13 July 2018 | Baie de St Vincente, Grande Terre, New Cal.
Photo shows Saraoni once again anchored in the Southern lagoon near Isle Konduya
We finally closed the loop at Ilot Tenia on the outer barrier near Baie de St Vincente yesterday after our 500 mile leisurely perambulation around New Caledonia's largest island. It's always satisfying to circumnavigate anything large and Grande Terre was large enough for a 2 month trip with over 30 excellent anchorages.
Lovely, remote, Ilot Tenia on the edge of the barrier where we closed the loop
We arrived back in the Southern lagoon a week ago after a 60 mile sprint down outside the western barrier reef. The tip of a front emanating from a deep low passing across the Tasman to the south of us wafted through, shifting the wind from a useful north easterly back to an annoying southeasterly, but we made it back through the pass in the dark and dropped anchor in calm conditions.
Unusually calm days since have allowed us to visit normally uncomfortable coral cays like Konduya and Tenia, as well as spot marine life. We've seen dolphins and dugongs, as well as turtles in the shallow, clear water 'flying' across the sea grass beds.
Konduya Island in the Southern lagoon
An osprey on Konduya island - each cay seems to have a resident pair of ospreys
The osprey pair on Ilot Tenia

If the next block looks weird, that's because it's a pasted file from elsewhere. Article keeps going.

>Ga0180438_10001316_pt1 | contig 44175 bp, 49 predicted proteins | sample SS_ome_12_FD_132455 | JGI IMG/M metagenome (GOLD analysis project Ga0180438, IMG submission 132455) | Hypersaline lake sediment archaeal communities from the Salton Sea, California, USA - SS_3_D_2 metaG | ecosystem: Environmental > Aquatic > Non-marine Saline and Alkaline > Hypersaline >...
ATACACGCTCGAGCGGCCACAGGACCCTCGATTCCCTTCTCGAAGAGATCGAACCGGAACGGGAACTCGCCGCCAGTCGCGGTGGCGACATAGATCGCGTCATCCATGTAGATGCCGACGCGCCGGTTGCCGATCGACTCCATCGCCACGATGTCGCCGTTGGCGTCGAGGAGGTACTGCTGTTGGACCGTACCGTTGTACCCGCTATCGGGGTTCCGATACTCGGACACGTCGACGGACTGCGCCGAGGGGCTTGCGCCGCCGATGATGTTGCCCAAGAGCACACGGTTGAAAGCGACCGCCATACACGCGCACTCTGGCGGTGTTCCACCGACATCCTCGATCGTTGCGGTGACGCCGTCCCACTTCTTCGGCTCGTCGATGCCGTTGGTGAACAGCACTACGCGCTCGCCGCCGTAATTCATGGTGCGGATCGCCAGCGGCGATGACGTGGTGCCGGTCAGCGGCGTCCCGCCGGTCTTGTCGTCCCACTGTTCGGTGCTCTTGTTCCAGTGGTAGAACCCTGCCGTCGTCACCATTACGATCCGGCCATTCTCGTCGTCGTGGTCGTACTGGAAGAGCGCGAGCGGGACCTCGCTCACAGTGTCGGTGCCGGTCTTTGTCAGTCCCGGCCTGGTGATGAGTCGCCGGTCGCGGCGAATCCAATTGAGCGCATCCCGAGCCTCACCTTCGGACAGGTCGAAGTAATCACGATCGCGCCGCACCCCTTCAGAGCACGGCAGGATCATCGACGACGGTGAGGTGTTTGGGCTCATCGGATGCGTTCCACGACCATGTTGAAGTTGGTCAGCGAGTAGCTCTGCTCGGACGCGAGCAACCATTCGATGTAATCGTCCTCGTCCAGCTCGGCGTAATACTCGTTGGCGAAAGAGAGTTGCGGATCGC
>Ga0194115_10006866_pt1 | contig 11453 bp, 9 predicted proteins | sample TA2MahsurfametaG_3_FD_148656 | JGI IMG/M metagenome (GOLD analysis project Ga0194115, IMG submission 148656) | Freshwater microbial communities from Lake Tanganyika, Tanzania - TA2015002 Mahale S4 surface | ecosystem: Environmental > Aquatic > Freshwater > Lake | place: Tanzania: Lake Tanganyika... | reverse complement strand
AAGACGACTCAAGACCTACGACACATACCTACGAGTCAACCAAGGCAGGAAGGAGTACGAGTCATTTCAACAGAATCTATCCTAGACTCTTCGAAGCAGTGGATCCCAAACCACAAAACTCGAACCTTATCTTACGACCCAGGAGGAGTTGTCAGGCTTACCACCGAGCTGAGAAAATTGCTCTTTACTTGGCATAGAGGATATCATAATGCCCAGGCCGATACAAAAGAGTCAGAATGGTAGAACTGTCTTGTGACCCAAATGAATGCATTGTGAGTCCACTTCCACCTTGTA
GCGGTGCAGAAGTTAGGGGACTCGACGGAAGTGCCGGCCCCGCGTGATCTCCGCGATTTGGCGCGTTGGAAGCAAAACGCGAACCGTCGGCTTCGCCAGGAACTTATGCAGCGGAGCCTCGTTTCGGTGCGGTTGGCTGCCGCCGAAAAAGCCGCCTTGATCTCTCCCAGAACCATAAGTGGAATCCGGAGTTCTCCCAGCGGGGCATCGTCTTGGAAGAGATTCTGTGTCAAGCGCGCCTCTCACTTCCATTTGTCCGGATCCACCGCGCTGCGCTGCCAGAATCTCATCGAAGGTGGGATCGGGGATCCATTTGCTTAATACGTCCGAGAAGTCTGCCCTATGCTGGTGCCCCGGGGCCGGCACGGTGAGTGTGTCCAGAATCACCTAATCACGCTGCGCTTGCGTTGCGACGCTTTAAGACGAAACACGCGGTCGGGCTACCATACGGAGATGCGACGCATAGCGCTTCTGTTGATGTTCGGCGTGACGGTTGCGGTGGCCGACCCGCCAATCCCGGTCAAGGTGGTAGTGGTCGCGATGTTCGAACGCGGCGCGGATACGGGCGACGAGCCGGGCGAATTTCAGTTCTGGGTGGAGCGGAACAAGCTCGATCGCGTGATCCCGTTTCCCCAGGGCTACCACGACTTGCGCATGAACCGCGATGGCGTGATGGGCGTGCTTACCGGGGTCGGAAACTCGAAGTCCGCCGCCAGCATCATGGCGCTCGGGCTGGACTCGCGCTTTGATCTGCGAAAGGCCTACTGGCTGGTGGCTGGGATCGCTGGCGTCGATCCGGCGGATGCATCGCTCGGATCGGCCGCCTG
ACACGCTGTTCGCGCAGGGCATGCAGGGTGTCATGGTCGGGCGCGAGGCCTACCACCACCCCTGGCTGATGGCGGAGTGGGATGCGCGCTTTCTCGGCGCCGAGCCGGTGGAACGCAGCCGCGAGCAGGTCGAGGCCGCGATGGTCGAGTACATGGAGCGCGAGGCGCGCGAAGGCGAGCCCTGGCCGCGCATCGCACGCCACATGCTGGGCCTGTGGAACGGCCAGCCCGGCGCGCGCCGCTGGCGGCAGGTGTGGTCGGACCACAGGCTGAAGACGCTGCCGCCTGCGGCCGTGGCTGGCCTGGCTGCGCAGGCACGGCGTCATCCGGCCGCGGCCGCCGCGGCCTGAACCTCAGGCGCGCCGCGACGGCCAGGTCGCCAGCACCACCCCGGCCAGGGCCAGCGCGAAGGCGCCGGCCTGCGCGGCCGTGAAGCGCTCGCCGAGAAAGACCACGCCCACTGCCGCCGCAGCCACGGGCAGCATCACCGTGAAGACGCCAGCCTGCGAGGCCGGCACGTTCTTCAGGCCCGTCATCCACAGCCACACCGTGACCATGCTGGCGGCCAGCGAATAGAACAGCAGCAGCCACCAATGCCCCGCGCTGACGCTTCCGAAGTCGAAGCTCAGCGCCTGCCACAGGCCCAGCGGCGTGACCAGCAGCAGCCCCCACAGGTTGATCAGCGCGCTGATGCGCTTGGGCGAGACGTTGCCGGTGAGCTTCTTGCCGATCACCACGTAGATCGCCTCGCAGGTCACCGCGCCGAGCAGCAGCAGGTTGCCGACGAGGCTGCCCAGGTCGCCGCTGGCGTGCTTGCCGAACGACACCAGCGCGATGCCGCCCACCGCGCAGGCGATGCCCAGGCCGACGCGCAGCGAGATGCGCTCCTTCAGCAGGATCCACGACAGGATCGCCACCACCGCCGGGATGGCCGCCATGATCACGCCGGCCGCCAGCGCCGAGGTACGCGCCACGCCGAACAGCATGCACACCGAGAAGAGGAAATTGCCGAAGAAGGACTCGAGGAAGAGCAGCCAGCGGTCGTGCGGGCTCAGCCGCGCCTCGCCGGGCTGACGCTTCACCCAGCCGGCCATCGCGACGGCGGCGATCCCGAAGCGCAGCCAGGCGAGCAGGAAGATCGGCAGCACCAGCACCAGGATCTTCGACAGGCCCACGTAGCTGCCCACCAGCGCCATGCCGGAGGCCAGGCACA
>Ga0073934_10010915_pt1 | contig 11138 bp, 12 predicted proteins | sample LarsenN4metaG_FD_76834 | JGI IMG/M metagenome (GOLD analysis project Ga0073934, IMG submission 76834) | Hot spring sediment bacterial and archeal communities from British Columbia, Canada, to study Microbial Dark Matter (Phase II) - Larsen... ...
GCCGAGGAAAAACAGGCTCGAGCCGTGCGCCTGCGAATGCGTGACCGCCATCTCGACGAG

These small sacred kingfishers are common all over New Caledonia and the same species as in Australia and New Zealand.
At lovely Ilot Tenia, in almost perfect conditions we saw a 2.5m grey shark which was a little offputting. When Alison finally got into the water, she saw what she said was the biggest moray eel she had ever seen, with a head the size of a child's. She couldn't get back into the dinghy as the water was too deep, but the moray had already retreated to somewhere it too felt safe!
Best of all was an encounter with some manta rays in the Lepredour Channel. They must have been feeding on a plankton plume in the channel, accompanied by their constant companions, a bunch of remoras. Because the sea was so calm, we just dropped Saraoni's anchor and jumped in the water with the camera!
Mantas are gentle giants that just feed on plankton and do not have the potentially dangerous barb that sting rays have. We were able to get really close to the mantas who politely ignored us as they glided effortlessly through the water.
Manta feeding - note the large mouth like that of a baleen whale
Manta in the Lepredour Channel
Remoras attached to their reluctant chum
We have had almost constant internet cover here everywhere we have been. It's rather surreal when cruising in these remote lagoons reading about the chaotic events in Britain with the disastrous arrival of President Tchump. Why was he ever allowed to visit? All power to Sadiq Khan in London, Magid Magid in Sheffield, Nicola Sturgeon in Scotland, the baby blimp and the many tens of thousands of people who gave Tchump an unwelcome.
There is a nasty trend towards bigotry and nationalism in both Europe and the U.S. - at a time when the world is dangerously hotting up, income disparities growing and biodiversity shrinking. Humanity needs more international co-operation than ever before, not less. The recent cave rescue in Thailand was a welcome sign that people from many nations can help each other for the common good.
We are now heading back to Noumea to make plans for our trip to Vanuatu.